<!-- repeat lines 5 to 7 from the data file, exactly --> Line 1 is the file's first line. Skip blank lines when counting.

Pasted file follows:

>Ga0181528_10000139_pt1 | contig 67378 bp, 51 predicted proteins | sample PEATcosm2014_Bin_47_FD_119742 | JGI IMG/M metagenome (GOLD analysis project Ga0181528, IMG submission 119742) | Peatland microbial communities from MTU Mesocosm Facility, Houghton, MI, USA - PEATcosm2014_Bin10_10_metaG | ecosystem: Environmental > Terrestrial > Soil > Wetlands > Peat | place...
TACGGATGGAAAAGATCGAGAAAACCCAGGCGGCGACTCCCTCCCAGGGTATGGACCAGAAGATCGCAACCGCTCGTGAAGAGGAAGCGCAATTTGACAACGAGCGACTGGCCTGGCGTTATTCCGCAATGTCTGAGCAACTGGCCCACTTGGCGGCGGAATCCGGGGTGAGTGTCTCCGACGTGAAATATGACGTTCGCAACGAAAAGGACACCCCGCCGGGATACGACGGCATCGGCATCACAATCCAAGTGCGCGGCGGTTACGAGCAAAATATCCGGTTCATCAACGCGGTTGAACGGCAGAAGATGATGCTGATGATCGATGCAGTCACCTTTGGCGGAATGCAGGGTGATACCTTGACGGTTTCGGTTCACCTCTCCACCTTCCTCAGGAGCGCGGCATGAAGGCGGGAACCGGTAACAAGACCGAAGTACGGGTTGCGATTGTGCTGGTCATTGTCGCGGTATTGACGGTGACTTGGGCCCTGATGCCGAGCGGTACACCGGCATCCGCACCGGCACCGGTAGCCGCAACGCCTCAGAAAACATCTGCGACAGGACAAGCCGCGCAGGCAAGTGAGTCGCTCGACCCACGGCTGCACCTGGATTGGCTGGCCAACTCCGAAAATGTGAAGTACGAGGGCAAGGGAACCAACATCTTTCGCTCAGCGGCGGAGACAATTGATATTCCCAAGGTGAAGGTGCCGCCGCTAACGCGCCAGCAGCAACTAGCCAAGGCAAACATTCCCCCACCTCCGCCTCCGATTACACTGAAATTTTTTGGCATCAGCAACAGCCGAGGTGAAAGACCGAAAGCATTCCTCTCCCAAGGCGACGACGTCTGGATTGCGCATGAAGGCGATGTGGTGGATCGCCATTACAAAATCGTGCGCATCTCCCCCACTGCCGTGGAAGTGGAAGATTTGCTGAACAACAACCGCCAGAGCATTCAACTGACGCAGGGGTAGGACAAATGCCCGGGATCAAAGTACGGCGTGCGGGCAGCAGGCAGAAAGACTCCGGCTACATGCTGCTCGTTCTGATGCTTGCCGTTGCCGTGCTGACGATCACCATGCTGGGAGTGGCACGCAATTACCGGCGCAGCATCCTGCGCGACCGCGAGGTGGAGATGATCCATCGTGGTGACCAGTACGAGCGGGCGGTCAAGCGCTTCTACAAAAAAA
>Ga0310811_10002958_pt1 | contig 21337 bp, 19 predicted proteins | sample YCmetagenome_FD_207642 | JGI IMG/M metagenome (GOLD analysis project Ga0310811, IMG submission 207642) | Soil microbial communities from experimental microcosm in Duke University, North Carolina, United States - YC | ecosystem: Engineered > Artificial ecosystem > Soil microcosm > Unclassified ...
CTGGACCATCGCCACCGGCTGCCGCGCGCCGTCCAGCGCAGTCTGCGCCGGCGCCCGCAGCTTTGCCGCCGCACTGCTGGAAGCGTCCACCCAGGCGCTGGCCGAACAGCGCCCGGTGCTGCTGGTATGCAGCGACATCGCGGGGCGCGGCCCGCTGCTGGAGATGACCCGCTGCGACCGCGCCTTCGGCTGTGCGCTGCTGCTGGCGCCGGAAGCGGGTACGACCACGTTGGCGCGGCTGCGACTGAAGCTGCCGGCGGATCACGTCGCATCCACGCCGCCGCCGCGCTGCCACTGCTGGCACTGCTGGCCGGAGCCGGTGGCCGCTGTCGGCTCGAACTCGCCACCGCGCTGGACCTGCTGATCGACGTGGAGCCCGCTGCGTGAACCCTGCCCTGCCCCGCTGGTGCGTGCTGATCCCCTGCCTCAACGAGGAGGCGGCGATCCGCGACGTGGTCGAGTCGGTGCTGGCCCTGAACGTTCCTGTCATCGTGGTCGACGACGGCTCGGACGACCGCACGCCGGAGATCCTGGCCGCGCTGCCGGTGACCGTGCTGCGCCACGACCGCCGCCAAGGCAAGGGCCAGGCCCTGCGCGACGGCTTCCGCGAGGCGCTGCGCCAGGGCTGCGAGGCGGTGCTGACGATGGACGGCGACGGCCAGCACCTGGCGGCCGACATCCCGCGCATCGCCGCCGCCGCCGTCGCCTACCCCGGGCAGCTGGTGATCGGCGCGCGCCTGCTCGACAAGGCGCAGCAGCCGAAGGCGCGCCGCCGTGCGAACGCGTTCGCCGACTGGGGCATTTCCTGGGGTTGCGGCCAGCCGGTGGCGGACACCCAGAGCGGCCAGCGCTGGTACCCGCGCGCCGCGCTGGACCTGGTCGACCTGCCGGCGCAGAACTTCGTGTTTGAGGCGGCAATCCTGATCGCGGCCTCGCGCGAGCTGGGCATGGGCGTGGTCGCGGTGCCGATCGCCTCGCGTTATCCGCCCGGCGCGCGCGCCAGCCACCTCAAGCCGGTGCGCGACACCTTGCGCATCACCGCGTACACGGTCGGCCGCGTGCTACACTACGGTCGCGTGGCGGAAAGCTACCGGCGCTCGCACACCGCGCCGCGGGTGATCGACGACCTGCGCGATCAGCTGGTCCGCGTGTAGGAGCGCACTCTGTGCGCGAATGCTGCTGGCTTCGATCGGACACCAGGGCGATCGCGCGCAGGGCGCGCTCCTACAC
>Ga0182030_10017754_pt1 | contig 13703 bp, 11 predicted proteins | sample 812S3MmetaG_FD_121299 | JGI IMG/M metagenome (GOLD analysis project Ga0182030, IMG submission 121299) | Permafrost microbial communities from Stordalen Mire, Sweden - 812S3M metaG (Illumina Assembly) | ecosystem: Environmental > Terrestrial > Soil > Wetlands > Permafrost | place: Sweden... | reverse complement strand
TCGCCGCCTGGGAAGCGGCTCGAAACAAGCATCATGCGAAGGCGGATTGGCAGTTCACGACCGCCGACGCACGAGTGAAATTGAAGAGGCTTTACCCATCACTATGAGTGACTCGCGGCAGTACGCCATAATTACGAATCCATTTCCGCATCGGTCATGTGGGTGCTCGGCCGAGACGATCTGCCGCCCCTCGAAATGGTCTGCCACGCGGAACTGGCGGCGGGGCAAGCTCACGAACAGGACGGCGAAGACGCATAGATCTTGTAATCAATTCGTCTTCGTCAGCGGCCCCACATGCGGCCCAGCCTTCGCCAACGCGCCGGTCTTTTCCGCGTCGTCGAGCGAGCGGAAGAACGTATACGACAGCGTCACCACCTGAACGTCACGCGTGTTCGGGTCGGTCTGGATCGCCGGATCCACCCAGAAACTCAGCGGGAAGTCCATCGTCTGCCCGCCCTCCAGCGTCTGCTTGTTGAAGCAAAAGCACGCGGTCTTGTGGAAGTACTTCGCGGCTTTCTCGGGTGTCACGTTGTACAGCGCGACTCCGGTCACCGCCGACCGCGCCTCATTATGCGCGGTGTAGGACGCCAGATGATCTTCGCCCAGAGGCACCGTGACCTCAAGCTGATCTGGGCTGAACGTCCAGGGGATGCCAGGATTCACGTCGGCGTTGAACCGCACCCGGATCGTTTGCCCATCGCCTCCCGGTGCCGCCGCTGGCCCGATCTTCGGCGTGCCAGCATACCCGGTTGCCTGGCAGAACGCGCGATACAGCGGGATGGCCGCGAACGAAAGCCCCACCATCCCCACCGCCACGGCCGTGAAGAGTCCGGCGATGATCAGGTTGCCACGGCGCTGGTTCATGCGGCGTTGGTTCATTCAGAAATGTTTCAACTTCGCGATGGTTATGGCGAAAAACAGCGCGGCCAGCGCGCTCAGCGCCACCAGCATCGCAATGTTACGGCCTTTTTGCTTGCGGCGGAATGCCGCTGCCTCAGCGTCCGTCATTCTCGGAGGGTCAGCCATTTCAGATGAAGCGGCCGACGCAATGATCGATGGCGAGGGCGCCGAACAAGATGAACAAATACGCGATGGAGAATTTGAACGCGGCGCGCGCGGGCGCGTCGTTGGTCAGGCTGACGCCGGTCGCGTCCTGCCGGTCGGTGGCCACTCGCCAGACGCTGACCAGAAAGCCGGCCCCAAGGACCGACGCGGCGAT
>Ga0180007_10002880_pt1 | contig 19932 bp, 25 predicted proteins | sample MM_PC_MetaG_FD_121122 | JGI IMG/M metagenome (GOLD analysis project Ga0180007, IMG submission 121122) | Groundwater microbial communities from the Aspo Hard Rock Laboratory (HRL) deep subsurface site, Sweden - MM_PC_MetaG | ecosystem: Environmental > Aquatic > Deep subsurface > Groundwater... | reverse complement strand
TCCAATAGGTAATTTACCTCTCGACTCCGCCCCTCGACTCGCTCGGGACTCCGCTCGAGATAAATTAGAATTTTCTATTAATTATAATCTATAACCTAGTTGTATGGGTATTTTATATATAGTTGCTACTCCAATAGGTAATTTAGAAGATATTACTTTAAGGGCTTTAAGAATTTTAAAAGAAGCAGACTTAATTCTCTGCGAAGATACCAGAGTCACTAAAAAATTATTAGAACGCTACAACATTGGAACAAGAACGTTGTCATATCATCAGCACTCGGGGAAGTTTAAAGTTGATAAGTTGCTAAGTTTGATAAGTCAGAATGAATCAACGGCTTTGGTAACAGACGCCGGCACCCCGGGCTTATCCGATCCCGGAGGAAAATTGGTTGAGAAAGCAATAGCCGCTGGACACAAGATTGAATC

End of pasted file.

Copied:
>Ga0182030_10017754_pt1 | contig 13703 bp, 11 predicted proteins | sample 812S3MmetaG_FD_121299 | JGI IMG/M metagenome (GOLD analysis project Ga0182030, IMG submission 121299) | Permafrost microbial communities from Stordalen Mire, Sweden - 812S3M metaG (Illumina Assembly) | ecosystem: Environmental > Terrestrial > Soil > Wetlands > Permafrost | place: Sweden... | reverse complement strand
TCGCCGCCTGGGAAGCGGCTCGAAACAAGCATCATGCGAAGGCGGATTGGCAGTTCACGACCGCCGACGCACGAGTGAAATTGAAGAGGCTTTACCCATCACTATGAGTGACTCGCGGCAGTACGCCATAATTACGAATCCATTTCCGCATCGGTCATGTGGGTGCTCGGCCGAGACGATCTGCCGCCCCTCGAAATGGTCTGCCACGCGGAACTGGCGGCGGGGCAAGCTCACGAACAGGACGGCGAAGACGCATAGATCTTGTAATCAATTCGTCTTCGTCAGCGGCCCCACATGCGGCCCAGCCTTCGCCAACGCGCCGGTCTTTTCCGCGTCGTCGAGCGAGCGGAAGAACGTATACGACAGCGTCACCACCTGAACGTCACGCGTGTTCGGGTCGGTCTGGATCGCCGGATCCACCCAGAAACTCAGCGGGAAGTCCATCGTCTGCCCGCCCTCCAGCGTCTGCTTGTTGAAGCAAAAGCACGCGGTCTTGTGGAAGTACTTCGCGGCTTTCTCGGGTGTCACGTTGTACAGCGCGACTCCGGTCACCGCCGACCGCGCCTCATTATGCGCGGTGTAGGACGCCAGATGATCTTCGCCCAGAGGCACCGTGACCTCAAGCTGATCTGGGCTGAACGTCCAGGGGATGCCAGGATTCACGTCGGCGTTGAACCGCACCCGGATCGTTTGCCCATCGCCTCCCGGTGCCGCCGCTGGCCCGATCTTCGGCGTGCCAGCATACCCGGTTGCCTGGCAGAACGCGCGATACAGCGGGATGGCCGCGAACGAAAGCCCCACCATCCCCACCGCCACGGCCGTGAAGAGTCCGGCGATGATCAGGTTGCCACGGCGCTGGTTCATGCGGCGTTGGTTCATTCAGAAATGTTTCAACTTCGCGATGGTTATGGCGAAAAACAGCGCGGCCAGCGCGCTCAGCGCCACCAGCATCGCAATGTTACGGCCTTTTTGCTTGCGGCGGAATGCCGCTGCCTCAGCGTCCGTCATTCTCGGAGGGTCAGCCATTTCAGATGAAGCGGCCGACGCAATGATCGATGGCGAGGGCGCCGAACAAGATGAACAAATACGCGATGGAGAATTTGAACGCGGCGCGCGCGGGCGCGTCGTTGGTCAGGCTGACGCCGGTCGCGTCCTGCCGGTCGGTGGCCACTCGCCAGACGCTGACCAGAAAGCCGGCCCCAAGGACCGACGCGGCGAT
>Ga0180007_10002880_pt1 | contig 19932 bp, 25 predicted proteins | sample MM_PC_MetaG_FD_121122 | JGI IMG/M metagenome (GOLD analysis project Ga0180007, IMG submission 121122) | Groundwater microbial communities from the Aspo Hard Rock Laboratory (HRL) deep subsurface site, Sweden - MM_PC_MetaG | ecosystem: Environmental > Aquatic > Deep subsurface > Groundwater... | reverse complement strand